Tony Dungy, the historic Super Bowl-winning head coach whose teams made the playoffs each of his last 10 seasons, unprecedented in his era, continues to be one of the most influential voices in football today, in part, due to his role as an analyst on NBC’s Football Night in America.
Despite his soft-spoken demeanor, Dungy has made a profound impact on the game of football in his current role:
“Has morphed from a Super Bowl winning coach to the voice and conscience of the NFL.” – USA Today
“He is the rare coach who may have more influence after leaving the sideline than he had on it.” – New York Times
“Football’s high priest, the oracle who passes judgment on all moral questions.” – Sports Illustrated
Dungy joined NBC’s Emmy-nominated studio show Football Night in America as an analyst in 2009 and was nominated for a Sports Emmy after his very first season, a rare accomplishment, and later again in 2013. He made his NBC Sports debut during the network’s coverage of Super Bowl XLIII and served as a studio analyst for Super Bowl XLVI and Super Bowl XLIX, which became the most-viewed program in U.S. television history.
Dungy made the playoffs in his final 10 seasons as a head coach before retiring from the NFL in 2008 (seven with Indianapolis; three with Tampa Bay). His crowning achievement came in Super Bowl XLI, when he became the first African-American head coach to lead his team to a Super Bowl victory as the Colts defeated the Chicago Bears, 29-17. A former NFL defensive back, Dungy is one of only four men in NFL history to win a Super Bowl as both a player and head coach, joining the likes of Mike Ditka, Tom Flores and Doug Pederson.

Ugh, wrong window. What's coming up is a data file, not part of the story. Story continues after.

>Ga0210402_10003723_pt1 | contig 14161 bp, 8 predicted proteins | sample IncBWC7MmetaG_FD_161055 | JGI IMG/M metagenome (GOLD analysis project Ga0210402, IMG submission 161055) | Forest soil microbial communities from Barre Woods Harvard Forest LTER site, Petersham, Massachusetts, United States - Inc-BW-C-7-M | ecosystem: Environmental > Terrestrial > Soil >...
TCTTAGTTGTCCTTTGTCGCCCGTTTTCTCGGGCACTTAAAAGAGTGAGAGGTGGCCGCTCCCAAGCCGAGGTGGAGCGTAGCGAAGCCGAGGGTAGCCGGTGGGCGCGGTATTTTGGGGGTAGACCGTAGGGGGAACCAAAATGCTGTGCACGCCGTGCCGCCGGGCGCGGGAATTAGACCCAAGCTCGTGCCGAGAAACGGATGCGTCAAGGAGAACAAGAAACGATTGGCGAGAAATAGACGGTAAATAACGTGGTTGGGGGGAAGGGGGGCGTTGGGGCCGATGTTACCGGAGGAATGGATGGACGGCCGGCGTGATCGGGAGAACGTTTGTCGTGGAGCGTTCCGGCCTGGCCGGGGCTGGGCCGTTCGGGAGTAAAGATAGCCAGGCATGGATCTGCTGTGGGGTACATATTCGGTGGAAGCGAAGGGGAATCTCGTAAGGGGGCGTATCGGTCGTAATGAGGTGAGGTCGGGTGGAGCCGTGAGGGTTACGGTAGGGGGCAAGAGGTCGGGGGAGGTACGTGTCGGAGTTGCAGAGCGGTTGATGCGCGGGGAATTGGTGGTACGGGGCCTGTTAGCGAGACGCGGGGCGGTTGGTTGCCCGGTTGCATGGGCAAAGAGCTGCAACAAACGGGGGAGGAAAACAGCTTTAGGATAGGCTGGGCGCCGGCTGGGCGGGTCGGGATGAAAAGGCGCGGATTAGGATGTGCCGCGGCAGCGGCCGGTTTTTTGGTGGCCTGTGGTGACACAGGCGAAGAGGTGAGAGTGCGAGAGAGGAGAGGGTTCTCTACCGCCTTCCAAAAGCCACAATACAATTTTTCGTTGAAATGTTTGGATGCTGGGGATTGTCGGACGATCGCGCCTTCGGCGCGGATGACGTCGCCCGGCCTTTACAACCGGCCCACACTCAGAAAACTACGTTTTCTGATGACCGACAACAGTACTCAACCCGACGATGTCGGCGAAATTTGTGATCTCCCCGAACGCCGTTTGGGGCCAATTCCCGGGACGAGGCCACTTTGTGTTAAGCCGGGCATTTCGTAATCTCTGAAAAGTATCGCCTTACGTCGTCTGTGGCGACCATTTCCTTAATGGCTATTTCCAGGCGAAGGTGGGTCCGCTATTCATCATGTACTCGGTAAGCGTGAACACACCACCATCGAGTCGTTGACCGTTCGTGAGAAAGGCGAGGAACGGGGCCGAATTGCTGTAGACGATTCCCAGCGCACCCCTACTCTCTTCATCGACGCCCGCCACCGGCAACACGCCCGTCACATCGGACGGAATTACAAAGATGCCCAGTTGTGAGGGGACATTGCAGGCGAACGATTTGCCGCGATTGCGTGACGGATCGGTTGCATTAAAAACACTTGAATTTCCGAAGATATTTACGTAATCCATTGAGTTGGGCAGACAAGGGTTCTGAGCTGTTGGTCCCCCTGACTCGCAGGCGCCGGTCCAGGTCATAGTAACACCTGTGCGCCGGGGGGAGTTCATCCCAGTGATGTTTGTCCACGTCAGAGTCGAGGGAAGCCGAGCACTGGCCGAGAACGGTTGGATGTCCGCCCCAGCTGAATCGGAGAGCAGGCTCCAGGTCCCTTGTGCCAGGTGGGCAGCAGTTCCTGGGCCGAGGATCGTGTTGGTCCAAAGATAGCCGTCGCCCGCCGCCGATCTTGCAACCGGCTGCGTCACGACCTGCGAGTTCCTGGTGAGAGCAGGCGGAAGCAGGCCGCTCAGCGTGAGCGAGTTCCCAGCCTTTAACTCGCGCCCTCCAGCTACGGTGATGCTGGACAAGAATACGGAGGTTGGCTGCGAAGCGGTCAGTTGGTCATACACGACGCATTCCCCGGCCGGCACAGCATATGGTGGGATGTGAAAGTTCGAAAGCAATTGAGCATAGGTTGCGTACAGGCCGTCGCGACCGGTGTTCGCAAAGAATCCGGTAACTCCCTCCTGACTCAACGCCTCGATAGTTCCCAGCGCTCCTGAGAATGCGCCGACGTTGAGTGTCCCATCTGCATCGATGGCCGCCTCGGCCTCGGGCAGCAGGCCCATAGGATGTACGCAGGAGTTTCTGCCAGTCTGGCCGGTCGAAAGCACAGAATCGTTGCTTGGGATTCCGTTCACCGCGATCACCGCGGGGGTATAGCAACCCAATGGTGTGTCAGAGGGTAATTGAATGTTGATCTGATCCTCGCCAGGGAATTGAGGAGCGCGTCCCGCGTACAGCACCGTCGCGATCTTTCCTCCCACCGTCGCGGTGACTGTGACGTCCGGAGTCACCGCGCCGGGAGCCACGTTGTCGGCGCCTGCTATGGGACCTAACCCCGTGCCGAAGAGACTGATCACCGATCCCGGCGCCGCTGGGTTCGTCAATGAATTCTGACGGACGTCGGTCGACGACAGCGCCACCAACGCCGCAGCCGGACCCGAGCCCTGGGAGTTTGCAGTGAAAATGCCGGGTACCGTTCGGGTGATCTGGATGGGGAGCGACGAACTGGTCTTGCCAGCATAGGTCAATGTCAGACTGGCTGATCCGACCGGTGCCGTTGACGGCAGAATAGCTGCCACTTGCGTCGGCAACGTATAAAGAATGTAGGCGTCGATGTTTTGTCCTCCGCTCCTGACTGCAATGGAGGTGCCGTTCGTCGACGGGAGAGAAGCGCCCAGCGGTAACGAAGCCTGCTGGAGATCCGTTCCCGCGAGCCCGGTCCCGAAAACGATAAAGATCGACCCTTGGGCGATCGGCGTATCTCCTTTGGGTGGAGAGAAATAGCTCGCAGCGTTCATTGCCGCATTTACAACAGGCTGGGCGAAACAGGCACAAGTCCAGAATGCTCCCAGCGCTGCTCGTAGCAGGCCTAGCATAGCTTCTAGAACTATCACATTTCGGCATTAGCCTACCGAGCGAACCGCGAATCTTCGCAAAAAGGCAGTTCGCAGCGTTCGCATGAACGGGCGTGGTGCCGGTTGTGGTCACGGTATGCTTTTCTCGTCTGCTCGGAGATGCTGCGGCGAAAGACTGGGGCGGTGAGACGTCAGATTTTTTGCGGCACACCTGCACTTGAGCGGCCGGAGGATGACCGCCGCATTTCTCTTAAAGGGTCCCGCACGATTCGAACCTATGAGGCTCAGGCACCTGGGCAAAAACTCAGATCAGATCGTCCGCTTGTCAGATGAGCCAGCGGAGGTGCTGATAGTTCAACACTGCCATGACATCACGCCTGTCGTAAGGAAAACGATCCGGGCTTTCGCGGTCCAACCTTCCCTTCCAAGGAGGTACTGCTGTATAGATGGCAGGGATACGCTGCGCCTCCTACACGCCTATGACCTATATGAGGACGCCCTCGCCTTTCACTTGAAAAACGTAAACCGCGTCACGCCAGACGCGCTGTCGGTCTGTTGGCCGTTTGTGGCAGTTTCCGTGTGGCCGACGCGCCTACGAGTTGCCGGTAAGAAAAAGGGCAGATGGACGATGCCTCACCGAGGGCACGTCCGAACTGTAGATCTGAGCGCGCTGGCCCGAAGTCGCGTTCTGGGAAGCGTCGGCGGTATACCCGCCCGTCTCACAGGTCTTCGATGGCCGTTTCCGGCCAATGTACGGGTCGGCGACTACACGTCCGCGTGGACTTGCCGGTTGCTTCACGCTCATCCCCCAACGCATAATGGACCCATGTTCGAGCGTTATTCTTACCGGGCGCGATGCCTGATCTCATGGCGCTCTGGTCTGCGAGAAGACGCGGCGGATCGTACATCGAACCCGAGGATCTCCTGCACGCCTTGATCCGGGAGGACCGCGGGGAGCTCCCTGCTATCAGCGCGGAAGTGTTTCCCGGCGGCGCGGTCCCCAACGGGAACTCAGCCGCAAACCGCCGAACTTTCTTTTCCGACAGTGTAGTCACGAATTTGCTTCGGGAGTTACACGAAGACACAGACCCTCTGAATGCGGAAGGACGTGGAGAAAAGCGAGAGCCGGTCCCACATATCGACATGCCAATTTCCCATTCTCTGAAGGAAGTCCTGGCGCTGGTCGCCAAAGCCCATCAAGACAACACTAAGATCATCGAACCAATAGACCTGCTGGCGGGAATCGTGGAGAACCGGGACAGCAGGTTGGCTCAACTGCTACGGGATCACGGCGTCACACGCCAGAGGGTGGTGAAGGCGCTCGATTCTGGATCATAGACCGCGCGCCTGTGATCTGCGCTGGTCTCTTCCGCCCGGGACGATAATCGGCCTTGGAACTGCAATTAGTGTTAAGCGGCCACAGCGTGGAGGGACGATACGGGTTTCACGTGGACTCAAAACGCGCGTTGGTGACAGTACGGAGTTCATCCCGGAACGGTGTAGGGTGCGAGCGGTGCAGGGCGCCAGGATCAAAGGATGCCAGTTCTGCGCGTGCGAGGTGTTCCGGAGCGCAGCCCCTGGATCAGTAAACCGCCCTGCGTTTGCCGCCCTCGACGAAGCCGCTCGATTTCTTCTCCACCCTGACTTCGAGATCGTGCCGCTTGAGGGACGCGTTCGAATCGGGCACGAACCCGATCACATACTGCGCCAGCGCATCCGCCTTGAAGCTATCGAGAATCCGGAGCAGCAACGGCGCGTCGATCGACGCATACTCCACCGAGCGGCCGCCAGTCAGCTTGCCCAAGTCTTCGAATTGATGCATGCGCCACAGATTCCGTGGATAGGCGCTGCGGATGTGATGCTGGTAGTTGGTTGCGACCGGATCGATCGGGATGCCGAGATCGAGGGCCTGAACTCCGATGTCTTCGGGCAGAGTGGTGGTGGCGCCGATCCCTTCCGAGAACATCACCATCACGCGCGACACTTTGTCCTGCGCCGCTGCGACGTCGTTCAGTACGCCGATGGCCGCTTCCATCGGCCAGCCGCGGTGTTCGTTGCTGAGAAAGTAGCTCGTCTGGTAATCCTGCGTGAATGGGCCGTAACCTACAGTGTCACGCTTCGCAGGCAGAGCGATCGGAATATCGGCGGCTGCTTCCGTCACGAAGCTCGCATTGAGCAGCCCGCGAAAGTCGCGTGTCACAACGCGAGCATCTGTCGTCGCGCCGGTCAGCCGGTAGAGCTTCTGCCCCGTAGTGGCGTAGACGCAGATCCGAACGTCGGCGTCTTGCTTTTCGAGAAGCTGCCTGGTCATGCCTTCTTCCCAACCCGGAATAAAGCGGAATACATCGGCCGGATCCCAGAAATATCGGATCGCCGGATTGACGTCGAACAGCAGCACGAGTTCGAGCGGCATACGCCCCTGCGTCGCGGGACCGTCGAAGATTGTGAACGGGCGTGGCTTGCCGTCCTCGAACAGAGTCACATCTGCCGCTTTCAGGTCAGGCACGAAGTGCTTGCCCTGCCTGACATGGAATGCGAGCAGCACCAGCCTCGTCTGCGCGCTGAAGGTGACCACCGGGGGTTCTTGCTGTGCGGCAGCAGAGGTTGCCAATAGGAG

In 2010, Dungy was inducted into the Colts’ Ring of Honor, and was later inducted into the Tampa Bay Buccaneers’ Ring of Honor in September 2018. As head coach of Tampa Bay from 1996-2001, Dungy guided the Buccaneers to the playoffs four times, including the NFC Championship game in 2000. In his 13 seasons overall as a head coach, Dungy’s teams posted a losing record just once, his first season in Tampa Bay, which was infamous for its on-field struggles prior to his arrival.
Off the field, Dungy is renowned for his contributions to the community – both for civic and charitable causes. In August 2007, President George W. Bush appointed Dungy a member of the President’s Council on Service and Civic Participation. The 25-member council represents leaders from government, business, entertainment, athletics and non-profit organizations committed to growing the spirit of service and civic participation. Dungy is also a best-selling author.